- Stymie had killed Lizard so there was a "green light"
- the term for a go-ahead for a revenge killing - shining on the Temple
Street gang when it met that night. But now a different kind of light is
being shone on this meeting four years ago of the young gangsters of Los
Angeles, and it has exposed another slice of the biggest police corruption
scandal in the city's history.
- This week four LAPD officers have been standing trial
in what could be the first of many such cases. And the outcome will have
huge political, social and cultural ramifications.
- Stymie is Anthony Adams, a member of the Temple Street
gang who had killed Lizard, a leading member of the Mexican Mafia - a fearsome
prison based gang strong enough to order killings from behind bars.
- Lizard had been collecting "taxes" on his gang's
behalf and Stymie had shot him "as a 'we're not going to pay' kind
of thing". The MM could not let this go unpunished and had demanded
thousands of dollars as a "fine" before removing the "green
- The meeting that was due to take place at the corner
of Temple Street and Coronado, a patch known to the police as the Snakepit,
was for gang members to discuss how they were going to pay this fine. The
police planned to be there, too, and pick up Stymie and his pals.
- The person explaining all this to fascinated jurors in
the city's courtroom 109 is Brian Liddy, one of the accused. He looks like
a bull in a sports jacket and is sitting in the witness box on this balmy
November day being questioned by his attorney, Paul DePasquale.
- What happened after Liddy and his colleagues arrived
at the Snakepit that night is what the jurors have to decide.
- Did he and his fellow officer, Michael Buchanan, really
get hit by a pick-up truck driven by a getaway gangster or did they make
the whole thing up, and frame and beat up the gang member? And are the
officers part of a vast scandal that has led to killings, beatings, framings
and drug dealing - all carried out by the men who should be enforcing the
- That story starts with Rafael Perez, a policeman caught
stealing 2.7kg (6lb) of cocaine from a police locker room in 1998. In a
plea bargain deal, he was given a five-year jail sentence in exchange for
information about corruption among his fellow officers.
- What Perez told investigators has now led to more than
100 people having their convictions overturned and left the city facing
bills for an estimated $135m (£93m) in law suits from ex-gang members
who were framed, beaten and, in one case, paralysed. One victim will not
be suing personally: Juan Saldana, 21, was shot and left to bleed to death
with a gun planted beside him.
- Every week over recent months it has seemed that a gang
member, usually Latino, has emerged from prison with tales of beatings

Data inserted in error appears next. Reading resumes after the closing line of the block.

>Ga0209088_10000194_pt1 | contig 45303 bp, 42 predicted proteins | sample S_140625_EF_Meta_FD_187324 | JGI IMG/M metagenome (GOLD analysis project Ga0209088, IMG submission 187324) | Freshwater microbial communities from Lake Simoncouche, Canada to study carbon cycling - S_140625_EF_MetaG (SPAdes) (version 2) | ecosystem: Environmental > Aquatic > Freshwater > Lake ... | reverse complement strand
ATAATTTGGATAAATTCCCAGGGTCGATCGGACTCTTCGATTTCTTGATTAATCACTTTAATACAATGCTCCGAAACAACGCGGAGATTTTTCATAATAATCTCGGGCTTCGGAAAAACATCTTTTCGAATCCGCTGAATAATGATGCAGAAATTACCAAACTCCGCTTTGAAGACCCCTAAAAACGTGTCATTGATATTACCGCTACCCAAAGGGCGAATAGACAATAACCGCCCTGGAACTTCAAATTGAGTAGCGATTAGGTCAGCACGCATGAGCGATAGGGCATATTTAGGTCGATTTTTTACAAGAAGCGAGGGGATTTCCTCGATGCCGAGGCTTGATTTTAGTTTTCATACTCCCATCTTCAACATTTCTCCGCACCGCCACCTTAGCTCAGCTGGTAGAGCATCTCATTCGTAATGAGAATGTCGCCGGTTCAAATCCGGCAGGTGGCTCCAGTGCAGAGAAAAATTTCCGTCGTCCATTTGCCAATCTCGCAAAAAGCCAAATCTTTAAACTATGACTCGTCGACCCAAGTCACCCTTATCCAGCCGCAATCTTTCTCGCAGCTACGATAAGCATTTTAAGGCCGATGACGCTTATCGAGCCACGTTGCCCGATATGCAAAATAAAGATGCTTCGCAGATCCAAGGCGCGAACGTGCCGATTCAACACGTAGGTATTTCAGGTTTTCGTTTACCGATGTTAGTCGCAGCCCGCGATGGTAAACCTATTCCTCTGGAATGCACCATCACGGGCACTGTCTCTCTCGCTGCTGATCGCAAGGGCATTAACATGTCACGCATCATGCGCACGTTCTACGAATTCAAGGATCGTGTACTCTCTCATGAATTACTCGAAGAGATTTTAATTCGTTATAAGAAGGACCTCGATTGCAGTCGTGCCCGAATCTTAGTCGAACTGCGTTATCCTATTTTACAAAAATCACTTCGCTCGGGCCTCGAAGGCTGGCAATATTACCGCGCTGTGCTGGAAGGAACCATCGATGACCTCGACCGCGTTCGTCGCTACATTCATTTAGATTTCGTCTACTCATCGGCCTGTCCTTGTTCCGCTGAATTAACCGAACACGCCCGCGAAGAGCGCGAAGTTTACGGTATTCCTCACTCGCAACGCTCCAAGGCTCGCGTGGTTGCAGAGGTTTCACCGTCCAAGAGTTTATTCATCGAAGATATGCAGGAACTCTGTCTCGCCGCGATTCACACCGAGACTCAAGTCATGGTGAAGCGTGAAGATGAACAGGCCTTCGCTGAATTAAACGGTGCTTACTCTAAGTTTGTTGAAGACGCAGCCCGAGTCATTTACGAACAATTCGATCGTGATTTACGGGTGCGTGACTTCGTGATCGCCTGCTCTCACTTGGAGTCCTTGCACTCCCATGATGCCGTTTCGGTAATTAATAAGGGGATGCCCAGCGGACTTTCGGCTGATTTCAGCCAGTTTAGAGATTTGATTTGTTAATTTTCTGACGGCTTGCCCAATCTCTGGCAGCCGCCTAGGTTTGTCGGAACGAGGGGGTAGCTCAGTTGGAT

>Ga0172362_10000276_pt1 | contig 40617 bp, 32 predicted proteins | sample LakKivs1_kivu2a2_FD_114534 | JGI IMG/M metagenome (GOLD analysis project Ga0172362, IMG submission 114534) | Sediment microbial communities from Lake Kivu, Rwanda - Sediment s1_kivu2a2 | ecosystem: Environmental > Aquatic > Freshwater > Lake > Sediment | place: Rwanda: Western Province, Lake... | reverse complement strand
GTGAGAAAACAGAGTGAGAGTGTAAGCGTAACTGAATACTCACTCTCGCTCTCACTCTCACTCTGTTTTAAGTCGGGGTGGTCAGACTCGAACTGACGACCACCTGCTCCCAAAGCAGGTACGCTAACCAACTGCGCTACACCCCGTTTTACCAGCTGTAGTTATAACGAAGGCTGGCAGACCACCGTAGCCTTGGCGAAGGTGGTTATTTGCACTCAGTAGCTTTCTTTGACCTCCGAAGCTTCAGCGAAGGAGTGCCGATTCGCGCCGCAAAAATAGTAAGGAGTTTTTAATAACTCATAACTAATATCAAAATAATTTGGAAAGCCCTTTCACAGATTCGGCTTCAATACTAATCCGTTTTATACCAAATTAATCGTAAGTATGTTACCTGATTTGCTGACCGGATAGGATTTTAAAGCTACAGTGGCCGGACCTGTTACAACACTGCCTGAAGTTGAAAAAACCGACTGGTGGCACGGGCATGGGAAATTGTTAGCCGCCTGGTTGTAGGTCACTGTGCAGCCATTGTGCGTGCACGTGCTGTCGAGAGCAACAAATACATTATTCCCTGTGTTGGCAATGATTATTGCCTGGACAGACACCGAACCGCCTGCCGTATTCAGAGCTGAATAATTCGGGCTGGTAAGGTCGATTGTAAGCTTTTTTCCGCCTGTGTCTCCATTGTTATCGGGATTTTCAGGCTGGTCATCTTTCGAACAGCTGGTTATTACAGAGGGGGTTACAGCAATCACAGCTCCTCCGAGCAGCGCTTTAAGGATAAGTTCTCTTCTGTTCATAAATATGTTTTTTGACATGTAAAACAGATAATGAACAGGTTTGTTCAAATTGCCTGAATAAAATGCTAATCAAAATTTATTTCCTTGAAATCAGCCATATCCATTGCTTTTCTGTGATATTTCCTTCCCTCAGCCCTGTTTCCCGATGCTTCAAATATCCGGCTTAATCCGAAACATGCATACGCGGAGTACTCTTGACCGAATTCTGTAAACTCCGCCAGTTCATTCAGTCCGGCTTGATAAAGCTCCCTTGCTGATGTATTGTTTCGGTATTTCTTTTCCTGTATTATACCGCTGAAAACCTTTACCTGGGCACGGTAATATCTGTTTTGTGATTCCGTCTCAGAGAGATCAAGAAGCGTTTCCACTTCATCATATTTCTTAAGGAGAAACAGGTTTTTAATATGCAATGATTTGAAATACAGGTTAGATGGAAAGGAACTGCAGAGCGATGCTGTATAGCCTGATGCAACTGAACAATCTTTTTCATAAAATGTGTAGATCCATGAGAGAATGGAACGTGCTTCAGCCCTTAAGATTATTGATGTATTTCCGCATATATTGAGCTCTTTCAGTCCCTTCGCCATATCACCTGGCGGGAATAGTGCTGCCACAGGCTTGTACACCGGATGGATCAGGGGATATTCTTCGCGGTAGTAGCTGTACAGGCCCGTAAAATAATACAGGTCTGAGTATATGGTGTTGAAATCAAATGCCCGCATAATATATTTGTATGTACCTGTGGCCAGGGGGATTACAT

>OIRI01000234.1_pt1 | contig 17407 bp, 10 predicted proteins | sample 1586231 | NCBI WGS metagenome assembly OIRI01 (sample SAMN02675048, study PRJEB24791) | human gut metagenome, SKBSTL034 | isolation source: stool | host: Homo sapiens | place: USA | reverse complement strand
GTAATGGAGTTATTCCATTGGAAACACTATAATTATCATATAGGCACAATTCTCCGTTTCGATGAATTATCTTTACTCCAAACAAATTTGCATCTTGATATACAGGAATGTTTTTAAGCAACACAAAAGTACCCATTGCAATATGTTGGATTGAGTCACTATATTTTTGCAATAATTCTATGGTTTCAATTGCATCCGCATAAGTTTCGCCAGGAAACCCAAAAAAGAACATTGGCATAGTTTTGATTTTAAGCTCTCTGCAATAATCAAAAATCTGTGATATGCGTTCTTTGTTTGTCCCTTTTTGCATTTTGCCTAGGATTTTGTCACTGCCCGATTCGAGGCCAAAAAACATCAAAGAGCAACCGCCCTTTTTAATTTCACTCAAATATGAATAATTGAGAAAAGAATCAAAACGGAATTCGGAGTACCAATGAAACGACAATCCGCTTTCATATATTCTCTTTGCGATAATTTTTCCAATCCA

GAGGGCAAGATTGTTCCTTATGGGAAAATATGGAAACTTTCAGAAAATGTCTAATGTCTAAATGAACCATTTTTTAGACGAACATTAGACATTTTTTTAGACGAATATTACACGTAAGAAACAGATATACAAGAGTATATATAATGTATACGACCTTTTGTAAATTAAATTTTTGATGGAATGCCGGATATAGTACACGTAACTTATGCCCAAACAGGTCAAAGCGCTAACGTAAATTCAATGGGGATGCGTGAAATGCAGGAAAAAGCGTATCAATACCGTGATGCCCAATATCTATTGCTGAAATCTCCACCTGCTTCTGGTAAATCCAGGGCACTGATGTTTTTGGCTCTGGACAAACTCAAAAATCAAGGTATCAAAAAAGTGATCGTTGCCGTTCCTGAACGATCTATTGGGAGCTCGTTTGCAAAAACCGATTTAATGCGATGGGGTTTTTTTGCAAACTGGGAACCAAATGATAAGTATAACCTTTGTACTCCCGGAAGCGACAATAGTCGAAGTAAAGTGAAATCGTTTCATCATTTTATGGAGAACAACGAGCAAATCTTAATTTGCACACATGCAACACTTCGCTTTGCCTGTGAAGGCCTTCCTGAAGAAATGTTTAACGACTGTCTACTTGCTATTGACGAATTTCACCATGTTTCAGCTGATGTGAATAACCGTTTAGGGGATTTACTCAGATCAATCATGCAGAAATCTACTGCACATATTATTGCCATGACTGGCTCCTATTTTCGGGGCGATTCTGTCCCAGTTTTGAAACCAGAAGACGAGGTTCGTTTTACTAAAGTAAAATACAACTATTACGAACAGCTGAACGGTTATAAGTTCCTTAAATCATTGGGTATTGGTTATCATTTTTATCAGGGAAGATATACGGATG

- One of the very worst cases was that of Javier Ovando,
who was allegedly shot and paralysed by Perez and his fellow officer, Nino
Durden. The officers then accused Ovando of attempted murder and he was
jailed for 23 years, with the judge chiding him for his lack of remorse.
Ovando is out now and will be compensated but will not walk again.
- The police union, the Police Protection League, has claimed
that Perez was a rogue cop and was only implicating his colleagues to save
his own skin. But morale among officers has slumped. They say they are
now so concerned about being accused of framing or beating gang members
that they spend their hours on duty avoiding trouble. This may be the reason
for the recent rise in gang shootings, and the renewed activity among the
more than 400 gangs and 60,000 gang members in the city.
- There is a heavy political undertow in LA to accusations
that the police have abused their power. In 1992, 54 people died after
the riots that followed the acquittal of officers caught on video beating
Rodney King. In 1965, in the Watts section of LA, it was police action
against an alleged drink driver that led to the riots in which 34 died.
This time the city wants to show that it is acting properly, and hence
the Los Angeles district attorney, Gil Garcetti, has initiated the prosecutions.
- Liddy, Buchanan and two other officers, Paul Harper and
Edward Ortiz, accused of conspiring to pervert or obstruct justice, are
the first fruits of Mr Garcetti's labours. And as their trial comes to
its conclusion, there is a political dimension: Mr Garcetti is running
for re-election next Tuesday. A conviction would help his credibility and
an acquittal would pose questions about his judgment.
- This week has come a new twist: Perez is not giving evidence
as planned because his ex-girlfriend has now claimed that he and a fellow
rogue officer, David Mack, had killed a drug dealer and his mother and
had buried their bodies in a rubbish tip in Tijuana, Mexico. The Mexican
police found no remains.
- Perez is duly "pleading the fifth" - refusing
to give evidence in case he incriminates himself in a double murder. But